Baking Powder, Bicarbonate Of Soda, Or Baking Soda?
With all the extra time spent at home in the last couple of years, many people have taken up baking. From banana bread to sourdough, our social media feeds were full of our delicious baked creations during the lockdown.
However, if you’re fairly new to the baking scene, you might have encountered a few obstacles, such as US measurements - how big is a cup? - or trying to figure out the difference between baking soda, bicarbonate of soda, and baking powder. Thankfully, we are here to help!
What is the difference between bicarbonate of soda and baking soda?
Bicarbonate of soda (sometimes called bicarb or bicarb soda) is a pure leavening agent, which are substances that cause the expansion of doughs and batters by releasing gasses within the mixture.
Bicarbonate of soda is an alkaline substance and is used in recipes that mix moisture with an acidic ingredient like lemon juice or chocolate together, to make the batter rise.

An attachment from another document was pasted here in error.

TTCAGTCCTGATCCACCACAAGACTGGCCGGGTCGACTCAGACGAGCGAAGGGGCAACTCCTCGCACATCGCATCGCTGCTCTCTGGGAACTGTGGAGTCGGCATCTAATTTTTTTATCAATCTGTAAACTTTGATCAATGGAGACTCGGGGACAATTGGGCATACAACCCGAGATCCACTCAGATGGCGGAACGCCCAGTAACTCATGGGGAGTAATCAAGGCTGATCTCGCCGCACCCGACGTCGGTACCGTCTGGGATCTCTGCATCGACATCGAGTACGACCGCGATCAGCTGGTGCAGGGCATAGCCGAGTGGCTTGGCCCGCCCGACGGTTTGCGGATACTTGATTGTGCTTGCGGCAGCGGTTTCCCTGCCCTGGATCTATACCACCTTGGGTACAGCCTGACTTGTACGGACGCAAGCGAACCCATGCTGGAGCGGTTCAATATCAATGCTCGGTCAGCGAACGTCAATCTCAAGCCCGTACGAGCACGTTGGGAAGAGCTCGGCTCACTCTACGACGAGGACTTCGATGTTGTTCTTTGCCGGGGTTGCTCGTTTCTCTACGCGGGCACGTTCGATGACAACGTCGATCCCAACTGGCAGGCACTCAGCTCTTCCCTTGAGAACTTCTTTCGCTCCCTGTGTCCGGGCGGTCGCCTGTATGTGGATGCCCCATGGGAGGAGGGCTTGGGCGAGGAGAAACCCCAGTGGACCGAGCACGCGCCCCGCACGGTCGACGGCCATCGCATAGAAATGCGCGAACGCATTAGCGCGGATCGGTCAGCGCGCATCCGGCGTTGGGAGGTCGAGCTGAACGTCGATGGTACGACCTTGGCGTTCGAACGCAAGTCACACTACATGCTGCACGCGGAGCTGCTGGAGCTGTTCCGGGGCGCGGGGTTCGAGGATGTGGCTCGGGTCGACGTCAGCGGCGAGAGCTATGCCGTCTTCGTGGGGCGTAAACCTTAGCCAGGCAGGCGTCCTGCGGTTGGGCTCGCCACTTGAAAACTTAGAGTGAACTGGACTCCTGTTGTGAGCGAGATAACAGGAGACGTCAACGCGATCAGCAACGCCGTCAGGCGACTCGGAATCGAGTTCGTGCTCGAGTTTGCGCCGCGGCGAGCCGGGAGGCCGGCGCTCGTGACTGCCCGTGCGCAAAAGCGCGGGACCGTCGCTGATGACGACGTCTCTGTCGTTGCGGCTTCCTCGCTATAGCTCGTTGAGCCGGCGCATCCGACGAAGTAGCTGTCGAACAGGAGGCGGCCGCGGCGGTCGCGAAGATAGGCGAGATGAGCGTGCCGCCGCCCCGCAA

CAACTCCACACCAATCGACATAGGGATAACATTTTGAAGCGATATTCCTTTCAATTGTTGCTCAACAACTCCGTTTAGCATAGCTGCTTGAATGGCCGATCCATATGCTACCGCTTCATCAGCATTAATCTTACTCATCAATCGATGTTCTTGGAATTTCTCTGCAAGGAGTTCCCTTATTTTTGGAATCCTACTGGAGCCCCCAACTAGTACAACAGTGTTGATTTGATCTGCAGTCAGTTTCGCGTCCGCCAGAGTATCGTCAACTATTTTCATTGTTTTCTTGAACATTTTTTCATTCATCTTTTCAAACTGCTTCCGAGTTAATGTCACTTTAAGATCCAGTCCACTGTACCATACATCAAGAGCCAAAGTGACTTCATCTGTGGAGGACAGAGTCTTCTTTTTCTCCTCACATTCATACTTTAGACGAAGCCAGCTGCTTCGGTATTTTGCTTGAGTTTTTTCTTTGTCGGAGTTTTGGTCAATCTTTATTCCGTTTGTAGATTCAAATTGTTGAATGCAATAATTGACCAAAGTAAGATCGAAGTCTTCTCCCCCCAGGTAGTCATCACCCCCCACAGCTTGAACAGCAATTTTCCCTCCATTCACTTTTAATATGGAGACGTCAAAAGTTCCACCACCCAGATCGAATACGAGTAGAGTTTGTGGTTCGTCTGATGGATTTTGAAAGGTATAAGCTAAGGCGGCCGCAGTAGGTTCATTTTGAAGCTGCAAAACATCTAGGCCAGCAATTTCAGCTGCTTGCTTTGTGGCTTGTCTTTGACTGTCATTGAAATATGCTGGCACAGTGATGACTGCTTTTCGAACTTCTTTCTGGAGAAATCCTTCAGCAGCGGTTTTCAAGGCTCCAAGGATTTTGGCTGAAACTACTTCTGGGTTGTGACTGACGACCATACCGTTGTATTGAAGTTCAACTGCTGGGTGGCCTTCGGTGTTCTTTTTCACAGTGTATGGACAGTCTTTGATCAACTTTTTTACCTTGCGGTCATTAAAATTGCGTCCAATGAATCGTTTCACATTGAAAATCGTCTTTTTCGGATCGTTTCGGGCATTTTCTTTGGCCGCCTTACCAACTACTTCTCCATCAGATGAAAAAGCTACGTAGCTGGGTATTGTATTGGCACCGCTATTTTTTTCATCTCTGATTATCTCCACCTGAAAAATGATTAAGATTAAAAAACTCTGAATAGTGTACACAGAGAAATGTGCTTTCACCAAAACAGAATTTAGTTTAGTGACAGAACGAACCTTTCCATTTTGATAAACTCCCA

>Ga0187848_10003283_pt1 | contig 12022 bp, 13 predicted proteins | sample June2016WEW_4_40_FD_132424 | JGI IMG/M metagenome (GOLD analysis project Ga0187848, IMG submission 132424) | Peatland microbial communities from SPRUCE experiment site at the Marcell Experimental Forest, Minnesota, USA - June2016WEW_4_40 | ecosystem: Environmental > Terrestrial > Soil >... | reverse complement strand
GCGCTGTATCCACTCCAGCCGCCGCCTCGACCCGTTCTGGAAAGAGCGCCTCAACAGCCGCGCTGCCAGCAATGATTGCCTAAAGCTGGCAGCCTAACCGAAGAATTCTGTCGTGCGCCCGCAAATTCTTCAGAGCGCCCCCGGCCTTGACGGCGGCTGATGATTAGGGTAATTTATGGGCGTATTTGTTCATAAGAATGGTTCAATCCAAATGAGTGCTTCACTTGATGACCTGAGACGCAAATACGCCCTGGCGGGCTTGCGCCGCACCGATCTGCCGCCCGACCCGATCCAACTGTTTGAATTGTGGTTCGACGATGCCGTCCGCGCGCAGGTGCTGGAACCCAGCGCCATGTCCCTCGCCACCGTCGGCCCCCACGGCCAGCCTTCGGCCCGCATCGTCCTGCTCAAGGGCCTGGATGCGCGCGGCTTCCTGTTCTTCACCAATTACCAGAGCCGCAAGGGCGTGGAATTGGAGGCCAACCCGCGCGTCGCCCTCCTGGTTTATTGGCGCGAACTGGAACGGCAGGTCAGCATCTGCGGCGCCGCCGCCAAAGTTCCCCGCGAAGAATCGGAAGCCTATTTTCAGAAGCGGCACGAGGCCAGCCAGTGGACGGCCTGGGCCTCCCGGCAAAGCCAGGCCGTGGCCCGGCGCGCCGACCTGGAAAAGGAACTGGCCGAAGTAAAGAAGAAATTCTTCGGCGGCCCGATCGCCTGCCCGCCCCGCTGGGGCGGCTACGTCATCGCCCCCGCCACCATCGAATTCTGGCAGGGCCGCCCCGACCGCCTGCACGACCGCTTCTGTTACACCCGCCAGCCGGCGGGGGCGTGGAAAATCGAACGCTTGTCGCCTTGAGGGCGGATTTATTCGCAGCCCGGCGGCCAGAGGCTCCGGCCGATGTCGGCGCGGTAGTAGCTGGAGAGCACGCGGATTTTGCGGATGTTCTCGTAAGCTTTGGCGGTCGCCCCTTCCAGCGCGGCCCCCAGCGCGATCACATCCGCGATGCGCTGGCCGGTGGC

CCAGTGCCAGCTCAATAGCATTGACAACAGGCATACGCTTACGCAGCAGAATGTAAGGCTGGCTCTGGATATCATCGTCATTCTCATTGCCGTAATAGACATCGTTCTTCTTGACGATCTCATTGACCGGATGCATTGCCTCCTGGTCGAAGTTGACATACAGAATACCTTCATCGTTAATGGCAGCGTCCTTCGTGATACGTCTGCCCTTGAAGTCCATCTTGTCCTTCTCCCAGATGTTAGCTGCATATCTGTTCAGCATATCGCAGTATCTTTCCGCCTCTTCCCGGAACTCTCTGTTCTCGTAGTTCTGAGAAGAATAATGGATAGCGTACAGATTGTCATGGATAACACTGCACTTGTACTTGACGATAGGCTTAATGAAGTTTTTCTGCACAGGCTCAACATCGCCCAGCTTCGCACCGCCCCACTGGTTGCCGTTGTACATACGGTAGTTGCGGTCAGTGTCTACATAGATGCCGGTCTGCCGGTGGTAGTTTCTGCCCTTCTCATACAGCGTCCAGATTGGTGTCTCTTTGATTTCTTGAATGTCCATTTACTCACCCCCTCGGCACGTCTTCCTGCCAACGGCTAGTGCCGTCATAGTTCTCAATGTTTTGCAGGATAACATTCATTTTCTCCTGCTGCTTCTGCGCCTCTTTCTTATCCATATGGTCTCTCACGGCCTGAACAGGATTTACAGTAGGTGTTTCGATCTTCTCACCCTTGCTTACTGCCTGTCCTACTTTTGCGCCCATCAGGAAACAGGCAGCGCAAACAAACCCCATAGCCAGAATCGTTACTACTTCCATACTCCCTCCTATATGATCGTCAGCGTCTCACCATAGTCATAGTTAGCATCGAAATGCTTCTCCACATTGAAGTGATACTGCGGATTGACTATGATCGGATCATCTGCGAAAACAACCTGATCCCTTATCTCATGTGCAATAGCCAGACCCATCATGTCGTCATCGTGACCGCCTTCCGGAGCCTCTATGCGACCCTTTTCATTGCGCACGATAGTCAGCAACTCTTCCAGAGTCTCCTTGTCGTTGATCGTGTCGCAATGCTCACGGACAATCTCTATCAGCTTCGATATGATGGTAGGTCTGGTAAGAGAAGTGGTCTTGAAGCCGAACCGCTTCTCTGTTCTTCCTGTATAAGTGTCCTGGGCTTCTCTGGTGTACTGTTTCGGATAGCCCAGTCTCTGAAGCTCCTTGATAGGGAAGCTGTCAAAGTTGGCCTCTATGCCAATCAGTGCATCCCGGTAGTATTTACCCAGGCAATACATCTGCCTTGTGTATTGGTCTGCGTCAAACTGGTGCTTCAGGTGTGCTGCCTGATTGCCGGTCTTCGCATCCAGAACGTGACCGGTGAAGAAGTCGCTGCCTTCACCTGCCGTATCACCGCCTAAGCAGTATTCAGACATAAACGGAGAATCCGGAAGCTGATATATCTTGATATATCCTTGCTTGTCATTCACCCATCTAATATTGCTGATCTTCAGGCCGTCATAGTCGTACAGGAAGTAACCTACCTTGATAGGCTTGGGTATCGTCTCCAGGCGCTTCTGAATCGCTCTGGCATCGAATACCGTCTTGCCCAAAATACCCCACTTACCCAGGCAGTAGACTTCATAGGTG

Baking soda is the very same thing, but while we call it bicarbonate of soda in the UK, US-based recipes tend to refer to it as baking soda.
However, baking powder is a very different substance.
Baking powder is bicarbonate of soda pre-mixed with a dry acidic ingredient that causes the dough to rise when mixed with wet ingredients. It is typically two parts cream of tartar to one part bicarbonate of soda. Adding moisture to the powder will cause it to release carbon dioxide which then aerates the mixture.
Bicarbonate of soda and baking powder are not interchangeable, as bicarb soda is much more powerful than baking powder, so you would have to amend a recipe if you needed to make substitutions.
With bicarb around three or four times stronger than baking powder, if the recipe asks for a teaspoon of baking powder, substitute it with half a teaspoon of bicarbonate of soda. You will also need to add a teaspoon of vinegar or lemon juice to offset the bicarb.
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